Friday, August 9, 2019

Living with the Change

         I used to think our island was a place of relative immunity when it came to the many and stressful social ills that are so abundant on the mainland.  Neighbors care about neighbors.  We can still leave our homes unlocked.  It is not unusual to stop by to visit someone and find no one at home, doors and windows wide open, a vestige of an era long disappeared from so much of our country and culture.  It used to be the same with the various churches and the synagogue too.  Open doors, easy access for a moment of quiet reflection in a sanctuary, office personnel ready to welcome and provide assistance.

But we are living with change.  As the local Congregational Church prepares for a guest preacher from Atlanta's Ebenezer Baptist Church, the deacons meet to learn how to evacuate the sanctuary in the event of a crisis.  Police presence is considered. With rare exception, church doors in the community are locked with entry codes provided to church members.

There is police presence in the synagogue for Shabbat services now.   The doors are locked when services begin.  Latecomers must be admitted by an armed officer.  We are living with change - change initiated by fear as assaults on civilians by individuals armed with devastating weapons  happen with increasing regularity.  As happens with every unspeakable event, the outcry against gun violence and the urgency to "do something!" surges across the nation...and very little effective action is taken at the highest levels of government to insure the safety of human beings in this country.

Our pastor challenged us with her passionate preaching last week.  She spoke about privilege, economic and white: The problem with privilege, particularly economic privilege, is that it gives us a false sense of accomplishment.  It disregards whose shoulders we stand upon, and obscures the labor and struggle of those who have paved the way. Privilege inches us further and further away from our vulnerability , and our vulnerability is a key ingredient to our humanity...privilege inches us further and further into isolation and away from God, the Creator and Provider.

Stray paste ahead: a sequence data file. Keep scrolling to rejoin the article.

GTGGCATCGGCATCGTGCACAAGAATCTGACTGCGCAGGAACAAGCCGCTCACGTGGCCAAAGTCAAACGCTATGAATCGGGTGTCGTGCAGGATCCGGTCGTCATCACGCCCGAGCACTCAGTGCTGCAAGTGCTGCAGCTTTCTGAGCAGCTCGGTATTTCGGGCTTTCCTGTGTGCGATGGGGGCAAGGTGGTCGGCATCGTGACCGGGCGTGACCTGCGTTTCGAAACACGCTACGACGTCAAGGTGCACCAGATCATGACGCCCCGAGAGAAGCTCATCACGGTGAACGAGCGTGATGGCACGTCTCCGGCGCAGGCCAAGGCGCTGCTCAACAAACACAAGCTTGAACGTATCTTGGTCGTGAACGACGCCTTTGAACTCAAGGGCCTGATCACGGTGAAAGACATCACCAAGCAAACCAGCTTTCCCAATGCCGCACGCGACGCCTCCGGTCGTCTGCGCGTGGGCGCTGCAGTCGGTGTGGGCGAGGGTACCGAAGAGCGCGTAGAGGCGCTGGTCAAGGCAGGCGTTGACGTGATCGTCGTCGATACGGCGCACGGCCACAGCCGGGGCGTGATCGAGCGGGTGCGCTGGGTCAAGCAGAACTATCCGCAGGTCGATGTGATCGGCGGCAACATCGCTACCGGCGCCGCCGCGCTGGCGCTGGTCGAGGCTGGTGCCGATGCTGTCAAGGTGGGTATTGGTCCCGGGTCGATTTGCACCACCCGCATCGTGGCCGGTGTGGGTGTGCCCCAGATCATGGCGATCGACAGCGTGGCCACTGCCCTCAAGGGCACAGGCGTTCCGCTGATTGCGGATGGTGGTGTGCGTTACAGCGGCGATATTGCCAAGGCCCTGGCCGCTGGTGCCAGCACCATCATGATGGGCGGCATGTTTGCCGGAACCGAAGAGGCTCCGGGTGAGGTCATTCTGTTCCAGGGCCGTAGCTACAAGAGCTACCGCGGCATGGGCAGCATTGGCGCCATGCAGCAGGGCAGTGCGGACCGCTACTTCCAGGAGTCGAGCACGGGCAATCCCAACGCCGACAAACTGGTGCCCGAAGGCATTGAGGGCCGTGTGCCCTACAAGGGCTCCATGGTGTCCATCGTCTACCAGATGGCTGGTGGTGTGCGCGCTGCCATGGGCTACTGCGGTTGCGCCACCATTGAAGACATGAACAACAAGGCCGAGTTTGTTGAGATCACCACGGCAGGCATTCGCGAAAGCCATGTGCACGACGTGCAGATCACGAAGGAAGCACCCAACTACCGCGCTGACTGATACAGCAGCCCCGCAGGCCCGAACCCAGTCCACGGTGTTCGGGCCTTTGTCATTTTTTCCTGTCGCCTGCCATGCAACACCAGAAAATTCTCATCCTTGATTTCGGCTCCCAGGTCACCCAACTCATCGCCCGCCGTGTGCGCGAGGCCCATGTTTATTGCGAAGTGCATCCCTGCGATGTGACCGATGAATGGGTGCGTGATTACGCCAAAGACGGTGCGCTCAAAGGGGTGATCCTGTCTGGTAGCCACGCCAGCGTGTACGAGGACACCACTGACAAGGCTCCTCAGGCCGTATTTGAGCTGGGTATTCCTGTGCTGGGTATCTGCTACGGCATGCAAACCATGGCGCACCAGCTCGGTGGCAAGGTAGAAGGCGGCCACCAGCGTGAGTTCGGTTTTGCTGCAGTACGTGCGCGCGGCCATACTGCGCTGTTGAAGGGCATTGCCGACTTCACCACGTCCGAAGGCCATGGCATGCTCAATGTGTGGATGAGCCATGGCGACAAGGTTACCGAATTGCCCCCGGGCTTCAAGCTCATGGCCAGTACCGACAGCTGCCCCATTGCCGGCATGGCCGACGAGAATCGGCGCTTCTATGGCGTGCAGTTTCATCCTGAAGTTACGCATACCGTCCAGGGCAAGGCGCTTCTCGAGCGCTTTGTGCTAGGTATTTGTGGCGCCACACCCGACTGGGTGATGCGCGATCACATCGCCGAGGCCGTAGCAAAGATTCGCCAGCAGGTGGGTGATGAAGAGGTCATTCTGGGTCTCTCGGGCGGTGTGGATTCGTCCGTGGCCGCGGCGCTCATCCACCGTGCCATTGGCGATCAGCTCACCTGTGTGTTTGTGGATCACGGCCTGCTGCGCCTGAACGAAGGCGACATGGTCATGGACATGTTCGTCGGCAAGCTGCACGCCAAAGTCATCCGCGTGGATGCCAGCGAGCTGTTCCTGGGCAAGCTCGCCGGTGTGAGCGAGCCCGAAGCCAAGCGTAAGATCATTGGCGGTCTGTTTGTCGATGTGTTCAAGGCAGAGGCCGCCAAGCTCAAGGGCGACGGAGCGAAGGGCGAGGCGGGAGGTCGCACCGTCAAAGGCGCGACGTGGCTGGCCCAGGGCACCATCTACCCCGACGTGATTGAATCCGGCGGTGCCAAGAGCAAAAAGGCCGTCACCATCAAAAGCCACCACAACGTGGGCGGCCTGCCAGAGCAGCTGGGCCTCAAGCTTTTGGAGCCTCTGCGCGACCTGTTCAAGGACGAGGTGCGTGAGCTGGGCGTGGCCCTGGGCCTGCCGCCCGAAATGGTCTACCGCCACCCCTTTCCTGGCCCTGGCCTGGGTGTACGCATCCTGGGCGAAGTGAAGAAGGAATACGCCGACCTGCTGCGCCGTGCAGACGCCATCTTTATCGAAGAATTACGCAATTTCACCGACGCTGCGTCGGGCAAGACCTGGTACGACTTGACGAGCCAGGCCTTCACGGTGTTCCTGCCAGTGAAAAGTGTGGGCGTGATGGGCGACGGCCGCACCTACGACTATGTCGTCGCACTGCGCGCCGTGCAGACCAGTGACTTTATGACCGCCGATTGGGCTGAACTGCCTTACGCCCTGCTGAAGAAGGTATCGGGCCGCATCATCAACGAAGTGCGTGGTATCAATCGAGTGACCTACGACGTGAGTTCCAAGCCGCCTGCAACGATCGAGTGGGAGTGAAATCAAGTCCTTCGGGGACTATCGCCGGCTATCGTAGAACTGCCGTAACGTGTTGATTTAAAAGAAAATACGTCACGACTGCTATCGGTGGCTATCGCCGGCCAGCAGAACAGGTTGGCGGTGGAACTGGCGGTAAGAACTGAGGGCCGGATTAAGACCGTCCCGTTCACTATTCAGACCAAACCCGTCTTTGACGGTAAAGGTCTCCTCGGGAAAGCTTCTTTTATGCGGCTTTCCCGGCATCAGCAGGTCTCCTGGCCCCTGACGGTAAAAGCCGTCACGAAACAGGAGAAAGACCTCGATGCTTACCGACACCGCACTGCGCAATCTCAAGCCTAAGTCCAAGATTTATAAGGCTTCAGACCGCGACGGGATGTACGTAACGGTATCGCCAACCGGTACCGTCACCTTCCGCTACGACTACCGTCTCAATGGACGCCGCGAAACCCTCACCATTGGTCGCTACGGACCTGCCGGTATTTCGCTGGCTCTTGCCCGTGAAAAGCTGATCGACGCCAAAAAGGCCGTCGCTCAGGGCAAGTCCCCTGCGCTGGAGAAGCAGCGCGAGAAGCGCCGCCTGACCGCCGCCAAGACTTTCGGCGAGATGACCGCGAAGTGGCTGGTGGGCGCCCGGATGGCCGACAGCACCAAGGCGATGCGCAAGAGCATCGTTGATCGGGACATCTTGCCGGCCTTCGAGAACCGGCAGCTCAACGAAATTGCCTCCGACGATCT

There is another type of privilege that requires just as much, perhaps even more, self examination, internal monologue and prayer, and that is the privilege of being born white, or  identifying as white.  The great sins of our nation, slavery and segregation, are painful and powerful and they remain unaddressed.   Since we dare not discuss such sins in public, they get twisted up inside of us in the form of racial prejudice and racial bias.  We all carry bias, the burden of our nation's sinful past, within us.  It's our societal inheritance, and it's a barrier to realizing the Kingdom of God on earth as it is in heaven.  (Rev. Cathlin Baker)

I sit with her words and realize once again that the gun violence that we experience across the country is but one symptom of a national and collective "soul sickness" arising out of the failure to address the sin's of the past. This is an enormous work, clearly not yet undertaken.  It is hard to hear "I'm not a racist" being shouted thru the national bull horn when the confession needs to be "Yes - I am a racist. Confession and repentance and truth and justice are part of the healing that I will work for across this nation."   This is the subtle melody I yearn for as the election rhetoric ramps up. Will we be able to identify and elect a leader who understands the sick soul of this country - one who can bear the pain of consciousness, who can confess, and repent and seek justice - one who will "lead us in the paths of righteousness", one who will inspire rigorous self examination and humility in us in the face of the enormity of the task of truth telling and healing and reconciliation? 

       Our pastor's closing prayer was this: May we be vigilant in our self examination, allowing God to illuminate the privileges that escape us.  May self-awareness disarm our prejudice and draw us into consciousness.  May we each reflect the virtues and values required for peace and justice -generosity over greed, compassion over coarseness, decency over denigration, humility over hubris.  AMEN 

Vicky Hanjian


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